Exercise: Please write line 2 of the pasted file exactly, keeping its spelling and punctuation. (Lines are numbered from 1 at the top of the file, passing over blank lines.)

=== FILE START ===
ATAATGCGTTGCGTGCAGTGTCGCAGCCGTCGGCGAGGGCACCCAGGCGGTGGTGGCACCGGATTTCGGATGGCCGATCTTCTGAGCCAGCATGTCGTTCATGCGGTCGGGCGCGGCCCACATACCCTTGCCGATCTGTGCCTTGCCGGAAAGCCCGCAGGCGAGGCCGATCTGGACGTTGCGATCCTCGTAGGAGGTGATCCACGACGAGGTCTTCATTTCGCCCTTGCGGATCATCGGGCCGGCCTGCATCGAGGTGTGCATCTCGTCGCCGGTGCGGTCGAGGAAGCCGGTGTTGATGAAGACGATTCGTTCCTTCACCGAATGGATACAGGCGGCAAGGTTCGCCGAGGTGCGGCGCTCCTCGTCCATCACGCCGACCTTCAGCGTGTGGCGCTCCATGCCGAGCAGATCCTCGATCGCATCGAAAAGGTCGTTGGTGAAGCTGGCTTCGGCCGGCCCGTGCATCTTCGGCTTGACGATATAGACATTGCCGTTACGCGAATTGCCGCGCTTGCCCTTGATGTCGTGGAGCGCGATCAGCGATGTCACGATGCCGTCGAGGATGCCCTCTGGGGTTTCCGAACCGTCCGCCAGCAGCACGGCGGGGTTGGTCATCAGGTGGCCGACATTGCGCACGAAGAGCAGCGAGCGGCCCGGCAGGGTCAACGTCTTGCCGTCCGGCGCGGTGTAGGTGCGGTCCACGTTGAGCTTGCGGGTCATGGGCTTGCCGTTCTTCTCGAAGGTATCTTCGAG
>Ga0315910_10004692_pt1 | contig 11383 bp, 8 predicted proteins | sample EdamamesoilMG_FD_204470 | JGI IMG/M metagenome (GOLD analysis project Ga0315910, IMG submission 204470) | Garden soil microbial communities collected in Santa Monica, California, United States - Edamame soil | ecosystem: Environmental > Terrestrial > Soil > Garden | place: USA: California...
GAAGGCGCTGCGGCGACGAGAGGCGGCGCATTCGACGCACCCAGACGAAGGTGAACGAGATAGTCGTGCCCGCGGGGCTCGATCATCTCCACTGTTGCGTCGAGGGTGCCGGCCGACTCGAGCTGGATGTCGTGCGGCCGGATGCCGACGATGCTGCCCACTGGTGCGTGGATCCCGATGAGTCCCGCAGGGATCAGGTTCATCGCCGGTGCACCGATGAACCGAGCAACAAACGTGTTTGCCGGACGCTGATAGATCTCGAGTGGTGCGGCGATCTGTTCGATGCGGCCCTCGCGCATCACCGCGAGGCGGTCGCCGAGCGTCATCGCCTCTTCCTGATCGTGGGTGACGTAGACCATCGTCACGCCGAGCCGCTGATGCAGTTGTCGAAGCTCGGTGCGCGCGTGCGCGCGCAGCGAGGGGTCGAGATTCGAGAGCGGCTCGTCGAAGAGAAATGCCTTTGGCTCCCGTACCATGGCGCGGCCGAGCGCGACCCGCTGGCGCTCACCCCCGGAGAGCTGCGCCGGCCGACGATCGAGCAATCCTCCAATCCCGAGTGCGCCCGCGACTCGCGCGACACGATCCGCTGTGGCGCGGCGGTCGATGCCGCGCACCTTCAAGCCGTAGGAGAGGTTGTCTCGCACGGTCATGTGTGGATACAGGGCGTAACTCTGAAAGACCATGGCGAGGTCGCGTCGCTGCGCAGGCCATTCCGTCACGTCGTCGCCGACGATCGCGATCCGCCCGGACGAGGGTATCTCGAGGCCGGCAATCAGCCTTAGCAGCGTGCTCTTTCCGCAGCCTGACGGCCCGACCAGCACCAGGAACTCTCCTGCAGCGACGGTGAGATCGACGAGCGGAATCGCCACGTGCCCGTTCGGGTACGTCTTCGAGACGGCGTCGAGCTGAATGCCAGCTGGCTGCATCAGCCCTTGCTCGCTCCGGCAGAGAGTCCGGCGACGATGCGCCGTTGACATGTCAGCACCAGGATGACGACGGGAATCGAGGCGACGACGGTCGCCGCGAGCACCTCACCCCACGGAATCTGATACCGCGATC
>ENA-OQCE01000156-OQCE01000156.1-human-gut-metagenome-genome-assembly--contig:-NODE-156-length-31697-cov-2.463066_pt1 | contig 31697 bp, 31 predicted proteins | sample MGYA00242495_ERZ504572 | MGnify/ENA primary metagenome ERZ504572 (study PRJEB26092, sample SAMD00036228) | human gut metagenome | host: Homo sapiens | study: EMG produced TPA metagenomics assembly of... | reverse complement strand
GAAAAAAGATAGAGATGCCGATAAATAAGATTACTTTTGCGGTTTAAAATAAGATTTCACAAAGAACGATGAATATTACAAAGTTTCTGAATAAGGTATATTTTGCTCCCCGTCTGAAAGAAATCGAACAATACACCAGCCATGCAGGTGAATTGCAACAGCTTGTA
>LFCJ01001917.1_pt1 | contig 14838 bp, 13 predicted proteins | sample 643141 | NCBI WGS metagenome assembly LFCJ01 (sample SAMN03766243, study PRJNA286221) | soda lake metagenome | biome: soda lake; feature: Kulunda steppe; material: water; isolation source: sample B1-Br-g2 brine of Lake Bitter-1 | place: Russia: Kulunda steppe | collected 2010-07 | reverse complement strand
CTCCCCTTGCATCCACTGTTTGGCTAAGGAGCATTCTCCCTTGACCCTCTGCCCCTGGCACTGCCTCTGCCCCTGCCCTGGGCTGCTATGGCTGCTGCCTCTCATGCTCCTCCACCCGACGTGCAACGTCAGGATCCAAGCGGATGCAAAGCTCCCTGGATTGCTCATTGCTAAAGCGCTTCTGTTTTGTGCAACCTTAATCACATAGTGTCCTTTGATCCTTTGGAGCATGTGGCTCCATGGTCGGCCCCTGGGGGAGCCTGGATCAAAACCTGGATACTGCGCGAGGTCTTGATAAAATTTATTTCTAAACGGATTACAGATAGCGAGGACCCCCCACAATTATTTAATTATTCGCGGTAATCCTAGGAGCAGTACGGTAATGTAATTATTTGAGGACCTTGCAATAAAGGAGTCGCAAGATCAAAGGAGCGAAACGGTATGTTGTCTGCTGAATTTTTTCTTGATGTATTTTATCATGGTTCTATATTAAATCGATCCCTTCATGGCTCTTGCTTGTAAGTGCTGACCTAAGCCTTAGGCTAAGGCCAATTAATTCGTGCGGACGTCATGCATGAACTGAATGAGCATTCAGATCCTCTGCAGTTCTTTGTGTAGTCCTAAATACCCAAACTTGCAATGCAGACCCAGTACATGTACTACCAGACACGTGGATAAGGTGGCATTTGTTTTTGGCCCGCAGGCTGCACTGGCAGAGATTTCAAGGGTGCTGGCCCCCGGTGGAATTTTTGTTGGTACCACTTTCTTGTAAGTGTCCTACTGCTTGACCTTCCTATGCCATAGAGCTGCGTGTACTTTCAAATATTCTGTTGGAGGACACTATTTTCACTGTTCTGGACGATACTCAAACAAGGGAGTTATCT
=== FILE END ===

>Ga0315910_10004692_pt1 | contig 11383 bp, 8 predicted proteins | sample EdamamesoilMG_FD_204470 | JGI IMG/M metagenome (GOLD analysis project Ga0315910, IMG submission 204470) | Garden soil microbial communities collected in Santa Monica, California, United States - Edamame soil | ecosystem: Environmental > Terrestrial > Soil > Garden | place: USA: California...